Energy transition is not just about financial investment from the International Partner Group. Other reforms are needed, particularly when it comes to Indonesia’s power infrastructure and policy. State-owned company PLN has a monopoly on electricity distribution in Indonesia, meaning that it plays a major role in the decarbonization of the electricity sector. For this, PLN will need to come up with a revised business plan that accommodates the new, more ambitious target set by JETP. The whole energy policy sector needs to be reformed in order to advance this energy transition. USD 20 billion from JETP, while a huge step in the right direction, is not a silver bullet that can solve all the issues surrounding energy transition in Indonesia alone.

3. More focus on the social impacts of energy transition

Around 26% of South Africa’s JETP funding goes toward mitigating the social impacts of the energy transition, with a larger portion going instead to infrastructure and energy projects. Indonesia must be careful not to follow suit. We can’t call an energy transition “just” when only around a quarter of its funding addresses social implications. The reason South Africa’s JETP has allocated such a small proportion to social impact projects is that calculating the return on their investment is not as straightforward as it is for energy infrastructure projects. If you put a certain sum into the community development of a small rural village, how do you accurately calculate the returns? Indonesia must learn from this.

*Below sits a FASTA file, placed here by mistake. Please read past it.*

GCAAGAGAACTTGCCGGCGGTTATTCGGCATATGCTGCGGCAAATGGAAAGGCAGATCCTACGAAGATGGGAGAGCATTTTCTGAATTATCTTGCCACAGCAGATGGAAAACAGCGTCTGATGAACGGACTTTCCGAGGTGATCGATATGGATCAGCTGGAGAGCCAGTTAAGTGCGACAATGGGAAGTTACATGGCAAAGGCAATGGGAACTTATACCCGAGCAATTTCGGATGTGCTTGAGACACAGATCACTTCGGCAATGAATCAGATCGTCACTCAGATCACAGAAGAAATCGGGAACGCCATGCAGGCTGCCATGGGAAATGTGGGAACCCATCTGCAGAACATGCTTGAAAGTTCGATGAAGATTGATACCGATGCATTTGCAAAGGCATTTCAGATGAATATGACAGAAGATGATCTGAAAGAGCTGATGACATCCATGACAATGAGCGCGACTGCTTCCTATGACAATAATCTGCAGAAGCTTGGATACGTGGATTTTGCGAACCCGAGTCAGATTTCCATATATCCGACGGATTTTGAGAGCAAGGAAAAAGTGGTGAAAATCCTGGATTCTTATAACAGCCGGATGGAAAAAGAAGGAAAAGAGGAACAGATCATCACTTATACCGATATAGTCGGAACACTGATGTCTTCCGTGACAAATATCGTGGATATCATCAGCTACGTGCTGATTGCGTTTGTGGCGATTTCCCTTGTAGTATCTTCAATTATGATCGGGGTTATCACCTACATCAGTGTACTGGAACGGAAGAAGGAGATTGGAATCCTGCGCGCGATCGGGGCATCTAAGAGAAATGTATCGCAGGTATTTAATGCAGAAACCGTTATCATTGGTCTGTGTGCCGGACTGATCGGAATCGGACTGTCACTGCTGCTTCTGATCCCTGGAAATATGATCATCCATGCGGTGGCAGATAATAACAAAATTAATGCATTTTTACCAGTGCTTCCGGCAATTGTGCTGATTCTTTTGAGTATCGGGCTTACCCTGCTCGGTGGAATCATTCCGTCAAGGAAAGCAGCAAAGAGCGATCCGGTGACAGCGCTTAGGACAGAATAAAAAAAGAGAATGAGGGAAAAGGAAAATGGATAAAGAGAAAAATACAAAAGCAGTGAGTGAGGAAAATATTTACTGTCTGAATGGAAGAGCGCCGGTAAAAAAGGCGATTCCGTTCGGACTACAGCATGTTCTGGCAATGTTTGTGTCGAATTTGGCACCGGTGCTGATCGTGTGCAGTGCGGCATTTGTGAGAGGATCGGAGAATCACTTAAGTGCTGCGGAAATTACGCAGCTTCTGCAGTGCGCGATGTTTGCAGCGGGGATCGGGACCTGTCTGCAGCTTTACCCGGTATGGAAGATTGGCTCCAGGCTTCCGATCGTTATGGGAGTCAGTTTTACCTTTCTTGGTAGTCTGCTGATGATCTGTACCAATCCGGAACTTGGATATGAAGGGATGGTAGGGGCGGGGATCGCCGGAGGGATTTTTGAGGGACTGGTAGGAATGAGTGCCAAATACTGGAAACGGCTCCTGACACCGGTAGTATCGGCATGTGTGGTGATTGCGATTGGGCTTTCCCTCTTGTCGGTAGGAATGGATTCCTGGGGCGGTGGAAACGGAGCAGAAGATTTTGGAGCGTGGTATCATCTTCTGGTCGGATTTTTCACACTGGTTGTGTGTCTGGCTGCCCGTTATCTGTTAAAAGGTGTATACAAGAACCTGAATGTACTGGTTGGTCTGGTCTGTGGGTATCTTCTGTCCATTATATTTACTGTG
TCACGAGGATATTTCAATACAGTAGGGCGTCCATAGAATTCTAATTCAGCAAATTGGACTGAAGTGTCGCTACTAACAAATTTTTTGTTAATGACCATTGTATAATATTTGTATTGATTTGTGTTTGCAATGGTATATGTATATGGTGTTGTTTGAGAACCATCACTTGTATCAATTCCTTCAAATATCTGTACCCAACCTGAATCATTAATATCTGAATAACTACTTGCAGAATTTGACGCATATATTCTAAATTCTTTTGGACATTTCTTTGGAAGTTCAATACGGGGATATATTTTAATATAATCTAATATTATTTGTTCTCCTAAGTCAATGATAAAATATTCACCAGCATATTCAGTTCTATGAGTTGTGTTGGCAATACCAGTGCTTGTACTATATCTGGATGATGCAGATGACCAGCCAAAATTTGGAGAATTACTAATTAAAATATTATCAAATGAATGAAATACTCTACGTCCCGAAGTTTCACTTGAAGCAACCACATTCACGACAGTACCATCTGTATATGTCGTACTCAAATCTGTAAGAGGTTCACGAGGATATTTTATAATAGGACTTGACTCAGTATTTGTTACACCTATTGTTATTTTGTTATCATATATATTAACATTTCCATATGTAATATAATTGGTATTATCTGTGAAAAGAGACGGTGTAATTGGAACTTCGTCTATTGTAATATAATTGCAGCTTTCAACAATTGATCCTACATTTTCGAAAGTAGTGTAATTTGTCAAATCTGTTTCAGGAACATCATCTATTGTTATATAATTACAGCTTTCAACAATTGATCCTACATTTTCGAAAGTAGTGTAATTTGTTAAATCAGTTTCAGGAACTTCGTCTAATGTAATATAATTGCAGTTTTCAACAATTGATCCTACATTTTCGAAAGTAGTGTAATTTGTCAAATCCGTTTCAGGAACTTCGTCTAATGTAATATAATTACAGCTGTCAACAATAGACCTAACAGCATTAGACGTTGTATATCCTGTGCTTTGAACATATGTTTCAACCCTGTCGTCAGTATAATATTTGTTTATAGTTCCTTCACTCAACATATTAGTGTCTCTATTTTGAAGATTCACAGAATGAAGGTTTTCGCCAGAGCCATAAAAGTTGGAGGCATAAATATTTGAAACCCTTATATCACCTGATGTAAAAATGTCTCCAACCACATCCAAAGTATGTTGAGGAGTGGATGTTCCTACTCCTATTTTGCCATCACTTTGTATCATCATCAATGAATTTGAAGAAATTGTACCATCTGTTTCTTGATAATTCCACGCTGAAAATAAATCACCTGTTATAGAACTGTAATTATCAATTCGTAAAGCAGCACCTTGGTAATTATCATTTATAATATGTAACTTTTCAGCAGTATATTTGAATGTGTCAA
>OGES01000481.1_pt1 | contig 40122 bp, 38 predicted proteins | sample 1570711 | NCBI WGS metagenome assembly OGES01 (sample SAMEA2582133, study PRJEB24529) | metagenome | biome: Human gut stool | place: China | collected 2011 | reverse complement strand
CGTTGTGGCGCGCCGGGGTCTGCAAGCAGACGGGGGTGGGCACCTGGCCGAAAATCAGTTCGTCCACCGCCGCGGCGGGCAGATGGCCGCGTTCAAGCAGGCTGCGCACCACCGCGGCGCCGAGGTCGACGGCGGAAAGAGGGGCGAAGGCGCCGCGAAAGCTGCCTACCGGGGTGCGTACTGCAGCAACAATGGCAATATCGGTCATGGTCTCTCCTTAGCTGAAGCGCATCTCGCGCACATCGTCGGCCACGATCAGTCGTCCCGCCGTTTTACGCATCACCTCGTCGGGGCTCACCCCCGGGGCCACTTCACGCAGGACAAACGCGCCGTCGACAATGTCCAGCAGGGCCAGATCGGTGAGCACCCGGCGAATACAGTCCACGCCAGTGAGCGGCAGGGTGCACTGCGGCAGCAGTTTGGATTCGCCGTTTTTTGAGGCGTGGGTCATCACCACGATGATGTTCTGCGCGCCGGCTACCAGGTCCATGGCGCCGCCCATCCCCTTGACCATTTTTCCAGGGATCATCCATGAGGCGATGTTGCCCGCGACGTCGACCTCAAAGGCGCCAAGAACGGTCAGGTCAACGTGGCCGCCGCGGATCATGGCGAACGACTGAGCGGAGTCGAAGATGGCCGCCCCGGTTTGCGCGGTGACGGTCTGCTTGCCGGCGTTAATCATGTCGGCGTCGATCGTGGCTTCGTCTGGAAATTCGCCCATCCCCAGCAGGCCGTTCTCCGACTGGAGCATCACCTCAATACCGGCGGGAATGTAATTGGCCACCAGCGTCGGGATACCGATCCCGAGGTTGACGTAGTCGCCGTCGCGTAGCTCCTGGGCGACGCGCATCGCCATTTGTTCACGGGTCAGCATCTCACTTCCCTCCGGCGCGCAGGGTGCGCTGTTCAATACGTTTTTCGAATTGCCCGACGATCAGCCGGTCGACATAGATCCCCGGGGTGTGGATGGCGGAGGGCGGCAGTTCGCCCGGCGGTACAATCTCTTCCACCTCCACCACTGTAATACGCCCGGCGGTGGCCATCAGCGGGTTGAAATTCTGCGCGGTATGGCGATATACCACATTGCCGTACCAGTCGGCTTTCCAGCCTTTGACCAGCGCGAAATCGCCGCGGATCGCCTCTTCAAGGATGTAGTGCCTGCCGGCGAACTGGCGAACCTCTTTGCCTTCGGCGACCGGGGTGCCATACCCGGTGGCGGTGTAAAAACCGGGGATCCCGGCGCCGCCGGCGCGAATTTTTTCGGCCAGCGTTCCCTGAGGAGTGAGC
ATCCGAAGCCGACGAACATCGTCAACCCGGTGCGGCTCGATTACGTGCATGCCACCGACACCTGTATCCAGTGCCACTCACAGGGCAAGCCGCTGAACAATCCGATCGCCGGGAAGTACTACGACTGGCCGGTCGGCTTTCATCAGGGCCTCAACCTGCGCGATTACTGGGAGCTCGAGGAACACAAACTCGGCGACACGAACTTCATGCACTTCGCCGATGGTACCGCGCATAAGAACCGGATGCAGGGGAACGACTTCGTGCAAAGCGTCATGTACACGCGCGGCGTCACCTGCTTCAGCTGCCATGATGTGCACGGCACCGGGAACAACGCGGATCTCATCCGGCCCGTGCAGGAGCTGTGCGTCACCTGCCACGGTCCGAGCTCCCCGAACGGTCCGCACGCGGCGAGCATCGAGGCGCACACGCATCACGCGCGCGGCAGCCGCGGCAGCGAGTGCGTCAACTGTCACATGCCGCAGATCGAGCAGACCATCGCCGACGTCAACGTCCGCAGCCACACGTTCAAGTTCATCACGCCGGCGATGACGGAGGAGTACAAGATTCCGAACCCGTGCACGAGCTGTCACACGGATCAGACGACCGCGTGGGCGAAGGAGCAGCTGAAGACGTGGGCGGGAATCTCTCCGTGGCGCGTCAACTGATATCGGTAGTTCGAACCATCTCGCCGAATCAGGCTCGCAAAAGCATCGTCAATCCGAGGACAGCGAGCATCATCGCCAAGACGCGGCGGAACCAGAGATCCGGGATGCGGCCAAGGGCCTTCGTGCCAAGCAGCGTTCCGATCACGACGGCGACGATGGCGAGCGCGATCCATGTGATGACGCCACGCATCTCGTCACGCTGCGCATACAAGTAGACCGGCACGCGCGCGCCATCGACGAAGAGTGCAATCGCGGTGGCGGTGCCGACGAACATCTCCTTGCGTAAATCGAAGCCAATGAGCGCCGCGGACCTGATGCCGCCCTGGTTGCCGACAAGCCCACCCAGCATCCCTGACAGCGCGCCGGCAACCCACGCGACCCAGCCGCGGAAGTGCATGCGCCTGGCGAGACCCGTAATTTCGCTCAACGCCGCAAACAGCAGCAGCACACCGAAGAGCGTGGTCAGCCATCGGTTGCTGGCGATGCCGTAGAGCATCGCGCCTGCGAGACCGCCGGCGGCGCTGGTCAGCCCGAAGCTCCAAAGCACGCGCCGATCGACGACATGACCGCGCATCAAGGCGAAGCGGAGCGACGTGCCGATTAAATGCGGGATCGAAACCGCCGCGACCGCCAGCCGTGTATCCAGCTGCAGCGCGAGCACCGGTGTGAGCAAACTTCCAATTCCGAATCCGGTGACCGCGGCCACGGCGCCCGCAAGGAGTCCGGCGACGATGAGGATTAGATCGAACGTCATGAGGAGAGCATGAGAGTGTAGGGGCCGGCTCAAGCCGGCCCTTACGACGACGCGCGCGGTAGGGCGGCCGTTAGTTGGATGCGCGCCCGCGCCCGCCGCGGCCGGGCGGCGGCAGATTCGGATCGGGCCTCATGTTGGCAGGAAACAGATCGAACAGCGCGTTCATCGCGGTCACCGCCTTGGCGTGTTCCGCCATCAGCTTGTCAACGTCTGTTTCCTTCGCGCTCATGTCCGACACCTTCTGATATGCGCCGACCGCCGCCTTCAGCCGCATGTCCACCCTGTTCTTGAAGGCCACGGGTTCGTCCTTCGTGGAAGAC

If Indonesia is serious about net-zero by 2060, it cannot rely solely on foreign funding.

4. Using the JETP to leverage private investment 

The Indonesian government must demonstrate its commitment to the energy transition. Now that foreign partners and financial institutions have pledged USD 20 billion with the JETP, the government needs to follow suit and pledge a sizeable share of its state budget to the energy transition. So far, this has not happened. If Indonesia is serious about net-zero by 2060, it cannot rely solely on foreign funding. For example, fuel subsidies amounted to about USD 36 billion in 2022 alone, almost double the amount of the funding promised by the JETP over 3 to 5 years. Swapping its fossil fuel subsidies could give the government room to allocate billions of dollars to clean energy and send a signal to outside investors that Indonesia’s transition is worth it.